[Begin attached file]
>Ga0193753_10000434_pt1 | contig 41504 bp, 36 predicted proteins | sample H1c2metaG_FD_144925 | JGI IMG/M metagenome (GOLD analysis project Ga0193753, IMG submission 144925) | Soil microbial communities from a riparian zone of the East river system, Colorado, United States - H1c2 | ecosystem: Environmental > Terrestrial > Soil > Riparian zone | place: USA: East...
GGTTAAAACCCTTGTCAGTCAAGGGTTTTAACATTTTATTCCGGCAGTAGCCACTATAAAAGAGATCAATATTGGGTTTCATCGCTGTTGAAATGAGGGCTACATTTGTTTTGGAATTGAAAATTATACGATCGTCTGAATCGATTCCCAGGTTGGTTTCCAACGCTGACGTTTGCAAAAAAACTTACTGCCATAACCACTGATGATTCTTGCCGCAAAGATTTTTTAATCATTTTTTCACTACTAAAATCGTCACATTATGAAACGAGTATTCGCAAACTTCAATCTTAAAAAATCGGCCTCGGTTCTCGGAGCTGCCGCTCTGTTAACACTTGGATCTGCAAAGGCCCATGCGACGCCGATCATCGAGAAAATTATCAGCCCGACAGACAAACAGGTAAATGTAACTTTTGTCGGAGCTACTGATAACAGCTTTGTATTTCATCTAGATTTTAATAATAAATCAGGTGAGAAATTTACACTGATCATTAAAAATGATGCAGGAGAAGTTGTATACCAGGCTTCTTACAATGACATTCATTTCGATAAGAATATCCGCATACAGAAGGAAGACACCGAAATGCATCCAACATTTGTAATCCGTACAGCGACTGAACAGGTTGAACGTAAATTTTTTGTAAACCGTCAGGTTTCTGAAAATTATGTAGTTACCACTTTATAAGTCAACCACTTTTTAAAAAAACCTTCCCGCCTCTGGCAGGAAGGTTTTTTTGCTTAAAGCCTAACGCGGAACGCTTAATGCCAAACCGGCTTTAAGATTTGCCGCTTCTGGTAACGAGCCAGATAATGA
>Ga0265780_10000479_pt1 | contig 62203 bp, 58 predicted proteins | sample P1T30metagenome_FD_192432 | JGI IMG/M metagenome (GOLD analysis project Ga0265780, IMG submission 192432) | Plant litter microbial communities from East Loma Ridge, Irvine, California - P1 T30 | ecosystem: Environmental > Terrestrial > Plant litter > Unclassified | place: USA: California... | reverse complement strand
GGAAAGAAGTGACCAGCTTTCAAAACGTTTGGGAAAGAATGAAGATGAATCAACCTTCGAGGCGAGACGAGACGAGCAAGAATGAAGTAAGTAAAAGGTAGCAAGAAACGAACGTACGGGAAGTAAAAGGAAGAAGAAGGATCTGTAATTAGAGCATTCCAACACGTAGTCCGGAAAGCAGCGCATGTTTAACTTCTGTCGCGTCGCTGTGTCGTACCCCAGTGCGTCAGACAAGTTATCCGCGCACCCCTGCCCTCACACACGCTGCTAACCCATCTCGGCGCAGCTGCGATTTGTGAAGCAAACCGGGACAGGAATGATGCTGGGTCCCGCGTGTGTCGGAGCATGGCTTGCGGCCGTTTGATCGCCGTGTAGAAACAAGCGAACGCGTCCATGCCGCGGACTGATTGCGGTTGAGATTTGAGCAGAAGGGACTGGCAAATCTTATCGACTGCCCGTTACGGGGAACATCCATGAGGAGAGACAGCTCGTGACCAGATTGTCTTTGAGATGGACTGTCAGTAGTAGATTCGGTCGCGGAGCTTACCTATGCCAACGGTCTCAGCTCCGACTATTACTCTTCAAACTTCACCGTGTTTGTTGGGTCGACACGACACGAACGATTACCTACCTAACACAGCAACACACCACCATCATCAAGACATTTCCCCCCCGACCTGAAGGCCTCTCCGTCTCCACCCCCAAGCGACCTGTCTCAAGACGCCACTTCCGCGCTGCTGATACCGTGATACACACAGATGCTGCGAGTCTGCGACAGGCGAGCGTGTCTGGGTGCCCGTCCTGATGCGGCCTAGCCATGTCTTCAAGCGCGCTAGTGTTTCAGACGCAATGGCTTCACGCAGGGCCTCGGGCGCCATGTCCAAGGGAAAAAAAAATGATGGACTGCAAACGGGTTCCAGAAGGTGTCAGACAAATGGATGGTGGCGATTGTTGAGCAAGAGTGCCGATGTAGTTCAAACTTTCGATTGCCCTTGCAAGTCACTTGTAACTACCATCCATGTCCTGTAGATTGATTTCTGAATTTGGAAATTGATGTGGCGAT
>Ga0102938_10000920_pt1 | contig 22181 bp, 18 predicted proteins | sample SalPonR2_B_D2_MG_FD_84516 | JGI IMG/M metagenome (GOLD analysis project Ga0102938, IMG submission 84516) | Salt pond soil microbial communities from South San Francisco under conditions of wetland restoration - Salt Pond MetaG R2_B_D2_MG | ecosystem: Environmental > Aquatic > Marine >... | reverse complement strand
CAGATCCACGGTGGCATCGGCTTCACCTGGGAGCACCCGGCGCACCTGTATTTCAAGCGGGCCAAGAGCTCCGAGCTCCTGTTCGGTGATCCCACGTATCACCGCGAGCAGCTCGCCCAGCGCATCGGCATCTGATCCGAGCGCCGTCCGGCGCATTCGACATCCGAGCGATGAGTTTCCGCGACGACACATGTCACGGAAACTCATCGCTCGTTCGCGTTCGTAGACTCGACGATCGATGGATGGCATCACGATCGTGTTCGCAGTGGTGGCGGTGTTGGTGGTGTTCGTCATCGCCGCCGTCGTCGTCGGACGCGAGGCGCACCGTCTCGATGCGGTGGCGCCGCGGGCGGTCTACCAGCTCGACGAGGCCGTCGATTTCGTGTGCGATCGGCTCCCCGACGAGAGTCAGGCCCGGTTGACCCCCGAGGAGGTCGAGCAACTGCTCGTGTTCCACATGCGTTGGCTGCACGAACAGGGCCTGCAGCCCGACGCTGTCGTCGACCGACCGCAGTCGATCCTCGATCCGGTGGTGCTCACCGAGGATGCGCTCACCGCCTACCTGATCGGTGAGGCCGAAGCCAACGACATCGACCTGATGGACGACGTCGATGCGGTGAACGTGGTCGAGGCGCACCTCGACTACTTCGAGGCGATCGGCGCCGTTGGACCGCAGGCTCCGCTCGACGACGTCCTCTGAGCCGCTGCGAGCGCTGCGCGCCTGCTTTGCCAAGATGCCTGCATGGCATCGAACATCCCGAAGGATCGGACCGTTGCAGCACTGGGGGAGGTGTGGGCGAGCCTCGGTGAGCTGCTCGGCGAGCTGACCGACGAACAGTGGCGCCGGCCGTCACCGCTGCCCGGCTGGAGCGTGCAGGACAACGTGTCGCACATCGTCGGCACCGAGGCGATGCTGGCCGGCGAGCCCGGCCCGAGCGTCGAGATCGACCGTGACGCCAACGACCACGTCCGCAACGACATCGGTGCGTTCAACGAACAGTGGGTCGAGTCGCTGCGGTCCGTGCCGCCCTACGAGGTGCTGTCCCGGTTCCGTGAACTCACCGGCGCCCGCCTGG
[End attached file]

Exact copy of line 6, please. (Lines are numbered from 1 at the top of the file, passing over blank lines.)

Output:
CAGATCCACGGTGGCATCGGCTTCACCTGGGAGCACCCGGCGCACCTGTATTTCAAGCGGGCCAAGAGCTCCGAGCTCCTGTTCGGTGATCCCACGTATCACCGCGAGCAGCTCGCCCAGCGCATCGGCATCTGATCCGAGCGCCGTCCGGCGCATTCGACATCCGAGCGATGAGTTTCCGCGACGACACATGTCACGGAAACTCATCGCTCGTTCGCGTTCGTAGACTCGACGATCGATGGATGGCATCACGATCGTGTTCGCAGTGGTGGCGGTGTTGGTGGTGTTCGTCATCGCCGCCGTCGTCGTCGGACGCGAGGCGCACCGTCTCGATGCGGTGGCGCCGCGGGCGGTCTACCAGCTCGACGAGGCCGTCGATTTCGTGTGCGATCGGCTCCCCGACGAGAGTCAGGCCCGGTTGACCCCCGAGGAGGTCGAGCAACTGCTCGTGTTCCACATGCGTTGGCTGCACGAACAGGGCCTGCAGCCCGACGCTGTCGTCGACCGACCGCAGTCGATCCTCGATCCGGTGGTGCTCACCGAGGATGCGCTCACCGCCTACCTGATCGGTGAGGCCGAAGCCAACGACATCGACCTGATGGACGACGTCGATGCGGTGAACGTGGTCGAGGCGCACCTCGACTACTTCGAGGCGATCGGCGCCGTTGGACCGCAGGCTCCGCTCGACGACGTCCTCTGAGCCGCTGCGAGCGCTGCGCGCCTGCTTTGCCAAGATGCCTGCATGGCATCGAACATCCCGAAGGATCGGACCGTTGCAGCACTGGGGGAGGTGTGGGCGAGCCTCGGTGAGCTGCTCGGCGAGCTGACCGACGAACAGTGGCGCCGGCCGTCACCGCTGCCCGGCTGGAGCGTGCAGGACAACGTGTCGCACATCGTCGGCACCGAGGCGATGCTGGCCGGCGAGCCCGGCCCGAGCGTCGAGATCGACCGTGACGCCAACGACCACGTCCGCAACGACATCGGTGCGTTCAACGAACAGTGGGTCGAGTCGCTGCGGTCCGTGCCGCCCTACGAGGTGCTGTCCCGGTTCCGTGAACTCACCGGCGCCCGCCTGG